Industry sources told The Korea Economic Daily that Hyundai has closed its internal combustion engine development and R&D centers. Hyundai will no longer develop new gasoline-powered vehicles, but will continue to hire several engineers to replace existing ones.
The company will also train engineers interested in the powertrain to take part in the electric vehicle development stages. The automaker has also set up a new battery department that focuses on the design, performance and raw materials of batteries to develop better battery cells.
Last August, automated driving systems company Motional announced it would add an electrically powered Hyundai robotaxis to its Lyft app by 2023, TechSpot reports. Previously, however, Hyundai also announced its target to sell 1.7 million electric vehicles worldwide by 2026.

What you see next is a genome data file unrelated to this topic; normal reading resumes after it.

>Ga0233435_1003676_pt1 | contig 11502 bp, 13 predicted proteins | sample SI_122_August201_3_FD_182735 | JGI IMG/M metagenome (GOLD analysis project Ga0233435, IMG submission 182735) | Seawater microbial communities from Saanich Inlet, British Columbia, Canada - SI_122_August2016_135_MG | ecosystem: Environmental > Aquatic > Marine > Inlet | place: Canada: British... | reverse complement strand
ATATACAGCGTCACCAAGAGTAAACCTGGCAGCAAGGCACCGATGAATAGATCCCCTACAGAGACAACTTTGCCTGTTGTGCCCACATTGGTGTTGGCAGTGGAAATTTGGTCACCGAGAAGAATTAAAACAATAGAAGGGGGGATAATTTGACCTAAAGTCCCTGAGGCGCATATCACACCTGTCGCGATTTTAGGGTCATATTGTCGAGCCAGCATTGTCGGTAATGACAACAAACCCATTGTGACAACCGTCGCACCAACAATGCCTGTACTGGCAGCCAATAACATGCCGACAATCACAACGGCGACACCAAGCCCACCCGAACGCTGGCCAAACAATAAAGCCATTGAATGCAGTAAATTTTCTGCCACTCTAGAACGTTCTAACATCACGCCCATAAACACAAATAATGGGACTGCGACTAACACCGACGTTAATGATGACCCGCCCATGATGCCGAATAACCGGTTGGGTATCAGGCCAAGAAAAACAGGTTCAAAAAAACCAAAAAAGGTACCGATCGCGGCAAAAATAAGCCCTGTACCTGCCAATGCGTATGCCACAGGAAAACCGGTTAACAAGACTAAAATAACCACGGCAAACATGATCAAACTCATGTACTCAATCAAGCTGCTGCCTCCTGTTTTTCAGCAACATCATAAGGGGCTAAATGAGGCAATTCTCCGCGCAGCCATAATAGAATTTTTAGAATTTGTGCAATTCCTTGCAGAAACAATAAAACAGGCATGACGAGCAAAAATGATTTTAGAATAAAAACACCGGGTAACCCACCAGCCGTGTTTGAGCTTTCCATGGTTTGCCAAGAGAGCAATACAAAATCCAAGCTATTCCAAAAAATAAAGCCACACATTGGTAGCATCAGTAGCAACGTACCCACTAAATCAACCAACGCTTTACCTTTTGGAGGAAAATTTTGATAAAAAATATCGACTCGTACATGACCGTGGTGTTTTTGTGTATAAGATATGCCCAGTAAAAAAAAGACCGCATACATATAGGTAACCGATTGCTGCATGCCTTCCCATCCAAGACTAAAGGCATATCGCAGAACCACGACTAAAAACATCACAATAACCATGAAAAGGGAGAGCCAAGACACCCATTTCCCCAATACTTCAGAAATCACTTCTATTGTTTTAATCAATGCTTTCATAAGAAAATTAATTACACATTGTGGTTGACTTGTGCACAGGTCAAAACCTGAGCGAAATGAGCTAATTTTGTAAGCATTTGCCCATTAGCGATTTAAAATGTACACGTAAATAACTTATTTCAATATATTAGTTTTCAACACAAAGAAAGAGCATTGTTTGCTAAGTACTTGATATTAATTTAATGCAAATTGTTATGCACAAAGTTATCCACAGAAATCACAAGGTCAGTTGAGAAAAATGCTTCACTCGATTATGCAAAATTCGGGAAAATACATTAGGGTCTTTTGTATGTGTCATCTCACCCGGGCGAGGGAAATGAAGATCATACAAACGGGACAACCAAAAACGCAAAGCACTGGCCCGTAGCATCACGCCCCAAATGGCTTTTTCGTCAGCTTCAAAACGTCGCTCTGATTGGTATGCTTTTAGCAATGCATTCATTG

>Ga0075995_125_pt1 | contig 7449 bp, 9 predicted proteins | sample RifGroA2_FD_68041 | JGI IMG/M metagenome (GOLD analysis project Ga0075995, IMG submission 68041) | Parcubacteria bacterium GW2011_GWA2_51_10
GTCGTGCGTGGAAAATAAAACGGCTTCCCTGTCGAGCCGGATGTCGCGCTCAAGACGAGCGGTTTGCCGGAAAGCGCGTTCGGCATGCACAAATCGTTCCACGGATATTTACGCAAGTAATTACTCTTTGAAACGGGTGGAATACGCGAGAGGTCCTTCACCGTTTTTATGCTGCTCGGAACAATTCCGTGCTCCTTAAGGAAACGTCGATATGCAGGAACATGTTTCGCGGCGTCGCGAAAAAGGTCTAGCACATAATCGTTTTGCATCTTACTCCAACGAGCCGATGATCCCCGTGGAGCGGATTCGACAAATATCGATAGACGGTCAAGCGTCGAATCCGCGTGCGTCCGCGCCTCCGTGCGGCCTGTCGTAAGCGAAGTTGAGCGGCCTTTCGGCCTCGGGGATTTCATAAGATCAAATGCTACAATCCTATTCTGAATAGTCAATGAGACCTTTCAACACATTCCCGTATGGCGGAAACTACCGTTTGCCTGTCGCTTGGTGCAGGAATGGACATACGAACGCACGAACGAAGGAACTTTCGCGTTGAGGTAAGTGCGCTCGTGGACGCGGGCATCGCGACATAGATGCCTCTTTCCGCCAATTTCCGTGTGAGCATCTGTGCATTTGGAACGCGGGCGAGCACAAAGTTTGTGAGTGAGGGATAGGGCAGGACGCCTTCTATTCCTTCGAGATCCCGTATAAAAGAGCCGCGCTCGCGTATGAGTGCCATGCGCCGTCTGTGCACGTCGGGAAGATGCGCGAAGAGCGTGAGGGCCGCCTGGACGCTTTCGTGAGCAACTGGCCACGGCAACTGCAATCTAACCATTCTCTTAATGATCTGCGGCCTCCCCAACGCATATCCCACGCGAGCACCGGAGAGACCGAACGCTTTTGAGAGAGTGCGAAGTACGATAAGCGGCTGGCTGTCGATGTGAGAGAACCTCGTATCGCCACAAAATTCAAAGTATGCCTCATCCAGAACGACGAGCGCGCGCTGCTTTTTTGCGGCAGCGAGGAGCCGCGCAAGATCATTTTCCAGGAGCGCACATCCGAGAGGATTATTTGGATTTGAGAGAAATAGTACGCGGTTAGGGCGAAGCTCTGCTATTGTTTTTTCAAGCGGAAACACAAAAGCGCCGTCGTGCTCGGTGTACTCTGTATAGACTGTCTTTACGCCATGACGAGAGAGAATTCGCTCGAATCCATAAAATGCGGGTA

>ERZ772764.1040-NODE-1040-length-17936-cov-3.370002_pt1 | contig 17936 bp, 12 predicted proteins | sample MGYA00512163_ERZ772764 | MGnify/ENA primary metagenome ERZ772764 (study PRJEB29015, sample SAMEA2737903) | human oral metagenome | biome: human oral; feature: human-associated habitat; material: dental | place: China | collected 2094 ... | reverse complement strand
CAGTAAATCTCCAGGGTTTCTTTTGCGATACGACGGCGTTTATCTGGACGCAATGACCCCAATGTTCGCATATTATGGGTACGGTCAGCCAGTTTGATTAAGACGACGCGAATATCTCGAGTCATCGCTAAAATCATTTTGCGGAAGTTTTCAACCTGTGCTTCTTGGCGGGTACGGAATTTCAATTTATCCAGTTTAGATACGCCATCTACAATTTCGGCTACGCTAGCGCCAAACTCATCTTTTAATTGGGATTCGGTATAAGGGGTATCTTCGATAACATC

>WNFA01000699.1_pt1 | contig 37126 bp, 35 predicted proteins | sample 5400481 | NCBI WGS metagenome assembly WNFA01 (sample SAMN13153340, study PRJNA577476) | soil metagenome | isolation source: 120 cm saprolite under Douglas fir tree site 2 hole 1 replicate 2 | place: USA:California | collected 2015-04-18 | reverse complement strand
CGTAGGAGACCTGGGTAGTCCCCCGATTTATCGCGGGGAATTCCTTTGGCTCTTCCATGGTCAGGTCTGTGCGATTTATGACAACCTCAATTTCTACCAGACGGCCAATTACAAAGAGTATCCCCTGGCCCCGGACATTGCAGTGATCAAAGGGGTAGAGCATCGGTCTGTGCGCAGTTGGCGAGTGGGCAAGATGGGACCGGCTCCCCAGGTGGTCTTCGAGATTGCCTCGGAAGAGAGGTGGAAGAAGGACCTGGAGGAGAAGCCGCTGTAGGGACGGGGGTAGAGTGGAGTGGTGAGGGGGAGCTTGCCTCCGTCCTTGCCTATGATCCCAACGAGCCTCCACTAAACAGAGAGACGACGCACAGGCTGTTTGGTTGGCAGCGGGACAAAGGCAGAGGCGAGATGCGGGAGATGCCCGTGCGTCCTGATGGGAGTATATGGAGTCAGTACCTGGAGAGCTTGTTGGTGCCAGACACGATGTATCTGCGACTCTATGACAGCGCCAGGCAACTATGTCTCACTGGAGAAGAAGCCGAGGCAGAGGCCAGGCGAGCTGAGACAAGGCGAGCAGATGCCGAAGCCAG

This radical decision taken by Hyundai is due to the fact that other companies and governments want to completely switch to electric vehicles in the middle and end of the 2020s. In parallel, in November there were reports that Xiaomi intends to produce 300,000 electric vehicles per year from 2024, and that Volvo plans to switch to fully electric vehicles by 2030.
Meanwhile, New York wants to ban the sale of new gasoline-powered vehicles by 2025. The UK has proposed phasing out petrol-only cars by 2030.